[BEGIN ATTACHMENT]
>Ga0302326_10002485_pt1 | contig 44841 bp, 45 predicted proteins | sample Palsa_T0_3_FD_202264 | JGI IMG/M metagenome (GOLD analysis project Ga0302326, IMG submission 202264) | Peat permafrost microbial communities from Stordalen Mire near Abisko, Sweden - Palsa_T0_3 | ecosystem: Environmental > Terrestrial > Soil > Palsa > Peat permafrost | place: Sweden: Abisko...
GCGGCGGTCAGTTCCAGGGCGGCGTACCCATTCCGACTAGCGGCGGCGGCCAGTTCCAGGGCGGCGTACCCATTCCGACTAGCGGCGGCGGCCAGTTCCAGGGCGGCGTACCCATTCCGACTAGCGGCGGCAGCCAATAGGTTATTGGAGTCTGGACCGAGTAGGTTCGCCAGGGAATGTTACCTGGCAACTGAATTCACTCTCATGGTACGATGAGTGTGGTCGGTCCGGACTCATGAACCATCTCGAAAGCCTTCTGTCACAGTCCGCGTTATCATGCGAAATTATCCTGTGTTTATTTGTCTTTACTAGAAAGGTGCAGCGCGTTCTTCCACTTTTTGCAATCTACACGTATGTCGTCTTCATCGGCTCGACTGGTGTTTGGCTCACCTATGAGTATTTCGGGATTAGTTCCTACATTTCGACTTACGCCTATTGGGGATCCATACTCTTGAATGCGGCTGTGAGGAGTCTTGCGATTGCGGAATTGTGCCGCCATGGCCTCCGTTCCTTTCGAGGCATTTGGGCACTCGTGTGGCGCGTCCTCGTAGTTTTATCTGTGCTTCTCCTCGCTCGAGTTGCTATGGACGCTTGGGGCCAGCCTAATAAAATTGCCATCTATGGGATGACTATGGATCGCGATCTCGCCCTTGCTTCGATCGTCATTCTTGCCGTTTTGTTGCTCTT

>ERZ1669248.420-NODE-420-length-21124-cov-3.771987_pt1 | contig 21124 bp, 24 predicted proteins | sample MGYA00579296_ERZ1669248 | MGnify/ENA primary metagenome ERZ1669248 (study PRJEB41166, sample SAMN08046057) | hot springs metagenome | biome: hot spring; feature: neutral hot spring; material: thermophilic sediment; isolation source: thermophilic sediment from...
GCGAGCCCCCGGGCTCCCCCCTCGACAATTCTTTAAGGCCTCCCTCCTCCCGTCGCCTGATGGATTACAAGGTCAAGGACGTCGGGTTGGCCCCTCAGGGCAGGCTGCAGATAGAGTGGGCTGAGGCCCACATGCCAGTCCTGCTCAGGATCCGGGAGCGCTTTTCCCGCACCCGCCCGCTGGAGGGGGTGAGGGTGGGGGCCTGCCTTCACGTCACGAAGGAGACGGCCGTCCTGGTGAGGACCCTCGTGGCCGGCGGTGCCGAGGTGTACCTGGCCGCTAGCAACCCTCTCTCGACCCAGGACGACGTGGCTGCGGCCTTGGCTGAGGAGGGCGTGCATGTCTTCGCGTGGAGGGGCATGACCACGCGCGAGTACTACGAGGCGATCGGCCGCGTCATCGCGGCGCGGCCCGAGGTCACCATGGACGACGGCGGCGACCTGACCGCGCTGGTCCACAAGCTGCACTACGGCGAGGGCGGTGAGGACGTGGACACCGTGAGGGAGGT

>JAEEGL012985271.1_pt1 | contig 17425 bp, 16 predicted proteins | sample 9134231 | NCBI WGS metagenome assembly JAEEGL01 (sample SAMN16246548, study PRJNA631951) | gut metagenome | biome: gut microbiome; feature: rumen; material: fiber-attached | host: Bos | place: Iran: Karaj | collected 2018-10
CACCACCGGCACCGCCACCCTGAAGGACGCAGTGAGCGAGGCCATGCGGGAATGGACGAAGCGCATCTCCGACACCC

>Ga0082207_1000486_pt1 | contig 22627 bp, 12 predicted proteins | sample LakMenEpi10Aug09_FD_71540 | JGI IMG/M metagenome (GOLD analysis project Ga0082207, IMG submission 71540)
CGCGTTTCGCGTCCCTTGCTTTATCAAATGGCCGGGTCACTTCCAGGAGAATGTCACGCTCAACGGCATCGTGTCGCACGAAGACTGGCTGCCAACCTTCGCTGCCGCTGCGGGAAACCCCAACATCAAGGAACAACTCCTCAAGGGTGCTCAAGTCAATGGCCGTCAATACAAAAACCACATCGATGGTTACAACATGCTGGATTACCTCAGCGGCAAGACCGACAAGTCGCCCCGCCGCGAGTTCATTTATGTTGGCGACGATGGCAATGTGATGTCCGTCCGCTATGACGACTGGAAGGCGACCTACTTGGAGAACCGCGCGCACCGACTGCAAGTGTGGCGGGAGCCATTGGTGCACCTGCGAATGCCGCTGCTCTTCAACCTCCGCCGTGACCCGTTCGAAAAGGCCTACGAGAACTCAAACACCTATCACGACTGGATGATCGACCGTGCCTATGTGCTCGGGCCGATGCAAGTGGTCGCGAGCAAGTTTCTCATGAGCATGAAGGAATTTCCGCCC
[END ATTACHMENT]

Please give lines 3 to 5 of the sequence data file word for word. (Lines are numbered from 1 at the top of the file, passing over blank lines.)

>ERZ1669248.420-NODE-420-length-21124-cov-3.771987_pt1 | contig 21124 bp, 24 predicted proteins | sample MGYA00579296_ERZ1669248 | MGnify/ENA primary metagenome ERZ1669248 (study PRJEB41166, sample SAMN08046057) | hot springs metagenome | biome: hot spring; feature: neutral hot spring; material: thermophilic sediment; isolation source: thermophilic sediment from...
GCGAGCCCCCGGGCTCCCCCCTCGACAATTCTTTAAGGCCTCCCTCCTCCCGTCGCCTGATGGATTACAAGGTCAAGGACGTCGGGTTGGCCCCTCAGGGCAGGCTGCAGATAGAGTGGGCTGAGGCCCACATGCCAGTCCTGCTCAGGATCCGGGAGCGCTTTTCCCGCACCCGCCCGCTGGAGGGGGTGAGGGTGGGGGCCTGCCTTCACGTCACGAAGGAGACGGCCGTCCTGGTGAGGACCCTCGTGGCCGGCGGTGCCGAGGTGTACCTGGCCGCTAGCAACCCTCTCTCGACCCAGGACGACGTGGCTGCGGCCTTGGCTGAGGAGGGCGTGCATGTCTTCGCGTGGAGGGGCATGACCACGCGCGAGTACTACGAGGCGATCGGCCGCGTCATCGCGGCGCGGCCCGAGGTCACCATGGACGACGGCGGCGACCTGACCGCGCTGGTCCACAAGCTGCACTACGGCGAGGGCGGTGAGGACGTGGACACCGTGAGGGAGGT

>JAEEGL012985271.1_pt1 | contig 17425 bp, 16 predicted proteins | sample 9134231 | NCBI WGS metagenome assembly JAEEGL01 (sample SAMN16246548, study PRJNA631951) | gut metagenome | biome: gut microbiome; feature: rumen; material: fiber-attached | host: Bos | place: Iran: Karaj | collected 2018-10